Call me rash and impulsive, but the other day I blew away XP and installed Windows Server 2008 x64 Standard Edition on my Dell Latitude D830 laptop. Other than idle curiosity, the main driver behind my foolishness was the need to create some demo machines using Hyper-V. I don’t have any other hardware that meets the system specifications for Hyper-V, so it was the laptop or nothing.
The installation itself was a breeze and completed without mishap. Windows Server 2008 didn’t have the correct video drivers, but I found these fairly quickly on the Dell support site. They were Vista 64bit drivers, but work just as well for Windows Server 2008.
The first problem I encountered was that the built-in Intel PRO\Wireless 3945ABG wireless connection no longer works. I found some 64bit Vista drivers from the Intel web site, which seemed to load ok, but I can’t see any wireless networks despite Device Manager showing the device as working properly. The Intel PROSet/Wireless diagnostic tool passes on the driver test, but fails on the hardware test. The Dell web site also has 64bit Vista drivers but these are older than those from Intel. I tried these older drivers too, but again without success.
I even tried installing my old Cisco Aironet 350 series wireless card, but couldn’t find any drivers that would work for that either. The Cisco support site’s latest drivers for the card are for XP.
The second annoyance is that VMWare Workstation guests were working fine until I installed Hyper-V. Then all hell broke loose. The VMWare guests started causing the host to bluescreen. There were also warning messages on the guests about changes to processor speed. Oh, and I lost 64bit guest support. Apparently, all this is due to incompatibilities between the hypervisors used by VMWare and Hyper-V. Happily, I found a workaround on Geert Baeke’s web site that shows how to create a new entry in the boot loader that allows you to select a hypervisorless (is that a word?) boot option. Good stuff. Here’s a link to the information.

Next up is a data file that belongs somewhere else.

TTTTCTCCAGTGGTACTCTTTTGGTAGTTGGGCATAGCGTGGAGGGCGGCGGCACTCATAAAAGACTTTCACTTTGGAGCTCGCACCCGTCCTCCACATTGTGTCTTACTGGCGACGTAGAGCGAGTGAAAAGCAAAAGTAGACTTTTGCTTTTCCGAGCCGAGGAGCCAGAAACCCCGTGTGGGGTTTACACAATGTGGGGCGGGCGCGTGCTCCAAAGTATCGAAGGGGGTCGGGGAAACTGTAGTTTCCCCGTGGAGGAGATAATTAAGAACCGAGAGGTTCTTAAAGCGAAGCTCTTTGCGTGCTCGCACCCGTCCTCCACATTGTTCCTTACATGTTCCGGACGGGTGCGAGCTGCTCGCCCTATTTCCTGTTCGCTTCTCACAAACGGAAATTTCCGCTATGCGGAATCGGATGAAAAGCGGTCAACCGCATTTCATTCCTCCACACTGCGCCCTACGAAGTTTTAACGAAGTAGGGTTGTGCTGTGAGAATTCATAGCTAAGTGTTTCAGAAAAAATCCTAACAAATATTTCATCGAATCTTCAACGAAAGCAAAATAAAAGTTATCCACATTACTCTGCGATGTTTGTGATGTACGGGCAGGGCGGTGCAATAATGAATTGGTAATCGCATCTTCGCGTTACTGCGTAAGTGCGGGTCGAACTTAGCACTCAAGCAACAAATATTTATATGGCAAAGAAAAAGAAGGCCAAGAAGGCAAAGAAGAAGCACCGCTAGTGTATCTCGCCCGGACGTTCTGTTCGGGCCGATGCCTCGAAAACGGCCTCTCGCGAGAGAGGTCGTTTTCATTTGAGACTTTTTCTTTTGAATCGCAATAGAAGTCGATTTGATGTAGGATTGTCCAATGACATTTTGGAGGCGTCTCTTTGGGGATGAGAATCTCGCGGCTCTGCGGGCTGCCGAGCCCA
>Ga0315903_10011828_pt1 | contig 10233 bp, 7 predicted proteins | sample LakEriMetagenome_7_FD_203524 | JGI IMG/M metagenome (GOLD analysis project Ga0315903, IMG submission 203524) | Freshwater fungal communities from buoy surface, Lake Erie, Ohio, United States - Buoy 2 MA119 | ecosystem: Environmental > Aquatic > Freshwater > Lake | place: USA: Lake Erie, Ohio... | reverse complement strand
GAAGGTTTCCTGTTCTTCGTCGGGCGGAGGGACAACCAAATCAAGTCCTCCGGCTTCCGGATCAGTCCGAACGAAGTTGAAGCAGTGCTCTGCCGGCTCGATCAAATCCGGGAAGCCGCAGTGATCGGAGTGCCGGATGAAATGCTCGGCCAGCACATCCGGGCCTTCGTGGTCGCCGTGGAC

Now I’m busy creating virtual machines in Hyper-V. I haven’t used it before, but it all seems fairly intuitive, especially for anyone already familiar with VMWare.
I managed to get the wireless connection working. It only required me to add the “Wireless LAN Service” feature using Server Manager.
It seems kind of obvious once you know about it. 🙂
You are my life savior! Not literary of course, but I am EXACTlY in the same shoes, that you were/are. I bought a Dell Precision T3400 for home (wife me) use 3 months ago and a month ago I decided to take Exchange 2007 classes at a local training school. I was shocked to find out that I need a feature “VT” in the CPU and chipset in order to run VMWARE guest with 64-bit.
The classes are already in the 3rd week I have 2 more weeks to go and I’ve been looking for the right hardware (Dell) solution for myself and today I found your “Adventures…” writing by googling for “dell em64t VT latitude” but before this I did so many other goole searches to find some useable info about this matter.
Since I’ve been using Dell computers at work and home for more than 9 years I wanted to find an affordable Dell solution if there is a way.
Based on your writing (you don’t carry any responsibility of course 🙂 I am going to go ahead and order a Latitude D830 within the next few days and hopefully I can have my virtual Exchange 2007 up as soon as possible.
Just for your info, during doing google searches in the last few weeks I found this interesting Mark Minasi blog chat where someone describes how well Ubuntu worked well for him as a host OS:
on PAGE 2!, but read page 1 for the continuity:
Thanks a bunch!
One more piece of informatuon that might be useful if you decide to install Windows Server 2008. The Bluetooth drivers from the Dell Support site loaded ok, but I couldn’t get any devices to work. Annoying, as I had a Bluetooth mouse. I eventually came across this excellent post from my friend Gil Kirkpatrick. If you can read the tiny font, follow the steps shown and all should be fine. 🙂